Public Release: 

Sepsis kills over 6,000,000 children in developing world: App-device could help save them

A new app-device leverages mobile phones and tablets to create pulse oximeters that quickly and accurately measure 2 key signs of sepsis

LionsGate Technologies (LGTmedical)


IMAGE: Dr. Mark Ansermino is a pediatric anesthesiologist at BC Children's Hospital. view more

Credit: Photo supplied by LGTmedical

VANCOUVER, BC, Canada - September 11, 2014 - Sepsis is common and often deadly, reports the Global Sepsis Alliance, the organization behind the upcoming World Sepsis Day on Saturday, September 13th:

"Often misunderstood as "blood poisoning", sepsis is one of the leading causes of death around the world today. Sepsis arises when the body's response to an infection damages its own tissues and organs. It can lead to shock, multiple organ failure, and death, especially if it is not recognized early and treated promptly. Between one-third and one-half of all sepsis patients die. In developing countries, sepsis accounts for 60-80% of all deaths. It kills more than 6 million infants and young children, and 100,000 new mothers every year. Every few seconds, someone in the world dies of sepsis." -

"Two signs that someone might have sepsis are if they have a high pulse rate as well as arterial hypoxemia or blood oxygen deficiency. These are also signs of other severe infections, such as pneumonia which is the leading cause of death in children under the age of five in the developing world," said Dr. Mark Ansermino, a pediatric anesthesiologist at BC Children's Hospital and Chief Medical Officer for LionsGate Technologies (LGTmedical). "Both of these vital signs - pulse rate and blood oxygen level - can be quickly and easily measured with a non-invasive fingertip pulse oximeter."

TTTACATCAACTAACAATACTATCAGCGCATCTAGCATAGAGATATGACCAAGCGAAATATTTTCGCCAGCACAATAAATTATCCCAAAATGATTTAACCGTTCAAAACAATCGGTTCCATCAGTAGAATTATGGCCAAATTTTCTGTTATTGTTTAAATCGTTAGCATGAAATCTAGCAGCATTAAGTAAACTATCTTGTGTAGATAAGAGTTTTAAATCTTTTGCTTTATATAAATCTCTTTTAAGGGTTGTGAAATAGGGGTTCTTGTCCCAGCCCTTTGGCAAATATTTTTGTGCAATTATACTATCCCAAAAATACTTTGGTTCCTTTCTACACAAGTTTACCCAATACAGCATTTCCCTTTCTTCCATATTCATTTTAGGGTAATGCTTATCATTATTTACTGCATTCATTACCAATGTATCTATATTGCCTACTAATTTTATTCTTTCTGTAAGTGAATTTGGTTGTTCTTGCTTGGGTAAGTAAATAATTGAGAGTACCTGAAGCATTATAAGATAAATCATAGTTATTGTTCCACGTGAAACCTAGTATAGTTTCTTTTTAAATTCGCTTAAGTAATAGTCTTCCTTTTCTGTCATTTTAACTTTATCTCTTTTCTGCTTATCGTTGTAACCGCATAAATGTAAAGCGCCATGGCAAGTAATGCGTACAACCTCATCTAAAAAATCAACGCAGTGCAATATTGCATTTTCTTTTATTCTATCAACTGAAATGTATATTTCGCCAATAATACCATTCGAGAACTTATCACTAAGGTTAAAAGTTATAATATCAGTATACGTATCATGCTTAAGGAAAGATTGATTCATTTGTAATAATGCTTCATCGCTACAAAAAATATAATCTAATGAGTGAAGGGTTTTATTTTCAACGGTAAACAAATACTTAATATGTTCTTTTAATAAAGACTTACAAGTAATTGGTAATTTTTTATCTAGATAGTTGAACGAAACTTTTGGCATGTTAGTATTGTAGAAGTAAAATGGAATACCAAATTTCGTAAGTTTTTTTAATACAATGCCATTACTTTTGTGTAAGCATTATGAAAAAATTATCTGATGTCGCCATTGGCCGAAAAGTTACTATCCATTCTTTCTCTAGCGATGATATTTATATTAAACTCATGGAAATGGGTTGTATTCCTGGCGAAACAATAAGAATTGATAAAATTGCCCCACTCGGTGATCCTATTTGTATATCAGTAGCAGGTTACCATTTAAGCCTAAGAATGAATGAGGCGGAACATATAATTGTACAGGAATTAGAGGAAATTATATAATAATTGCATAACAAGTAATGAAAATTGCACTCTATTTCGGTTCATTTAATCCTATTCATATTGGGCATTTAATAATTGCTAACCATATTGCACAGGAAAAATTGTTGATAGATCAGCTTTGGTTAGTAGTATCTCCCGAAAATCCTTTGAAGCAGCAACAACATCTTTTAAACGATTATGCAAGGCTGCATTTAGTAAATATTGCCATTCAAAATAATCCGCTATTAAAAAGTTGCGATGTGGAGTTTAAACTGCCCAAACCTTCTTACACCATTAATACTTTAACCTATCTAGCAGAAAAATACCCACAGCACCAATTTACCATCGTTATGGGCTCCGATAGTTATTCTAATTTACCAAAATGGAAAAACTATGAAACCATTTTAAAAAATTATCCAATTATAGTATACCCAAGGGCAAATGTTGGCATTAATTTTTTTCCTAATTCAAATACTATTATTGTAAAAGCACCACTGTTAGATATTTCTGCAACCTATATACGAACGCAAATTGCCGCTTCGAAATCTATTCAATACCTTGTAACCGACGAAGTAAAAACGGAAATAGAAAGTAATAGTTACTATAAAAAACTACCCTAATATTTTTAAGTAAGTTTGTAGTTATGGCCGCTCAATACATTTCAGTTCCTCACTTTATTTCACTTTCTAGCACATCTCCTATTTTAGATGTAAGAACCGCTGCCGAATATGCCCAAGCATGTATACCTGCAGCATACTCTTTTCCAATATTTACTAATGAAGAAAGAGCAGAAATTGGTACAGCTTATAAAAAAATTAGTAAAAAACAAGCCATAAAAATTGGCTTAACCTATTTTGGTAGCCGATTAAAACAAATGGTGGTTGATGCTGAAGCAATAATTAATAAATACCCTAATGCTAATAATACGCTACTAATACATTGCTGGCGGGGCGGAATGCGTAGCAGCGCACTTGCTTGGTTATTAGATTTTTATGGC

Saving lives in the developing world is why Dr. Ansermino and his colleagues at the University of British Columbia (UBC) Electrical and Computer Engineering in Medicine research group developed the Phone Oximeter™ pulse oximeter, a sensor powered by a smartphone, in 2010.

LGTmedical commercialized the innovation as the Kenek Edge™ pulse oximeter. It was launched into the US recreational market in June 2014 to generate revenue that will support distribution and development of the urgently needed medical device in the developing world.

"Our goal is to provide ultra-low cost vital signs monitoring to everyone, everywhere," said Tom Walker, President and CEO of LGTmedical. "Our universal interface, Kenek Core™, enables standard sensors to easily connect to mobile devices through the audio port. This means the device is driven entirely by the app software in the smartphone or tablet. Because there are no batteries, processors, network connection, or wireless configuration, it can be used anywhere - in remote villages or in low-resource communities around the world."

Pulse oximetry is LGTmedical's initial application to be commercialized because it could have the biggest impact on saving lives in the developing world, specifically people with sepsis, children with pneumonia, and women with preeclampsia.


About LionsGate Technologies Inc. (LGTmedical)

LGTmedical is a spin-off company of the University of British Columbia (UBC), the Child & Family Research Institute, and BC Children's Hospital in Vancouver, BC, Canada. It has leveraged the synergies of award-winning interdisciplinary research, global foundations, and business expertise to establish the innovative core technologies, infrastructure, and partnerships and become a leading mHealth company. LGTmedical is focused on product and channel development to achieve the most scalable and clinically impactful global mobile health solutions. The company is ISO 13485:2003 certified.

Phone Oximeter, Kenek, Kenek Edge, and Kenek Core are trademarks of LionsGate Technologies Inc.

Kenek Edge is a mobile application (app) and sensor device that can help people gain access to useful information when and where they need it. The information is for sports and recreational use only. Kenek Edge is not a medical device.

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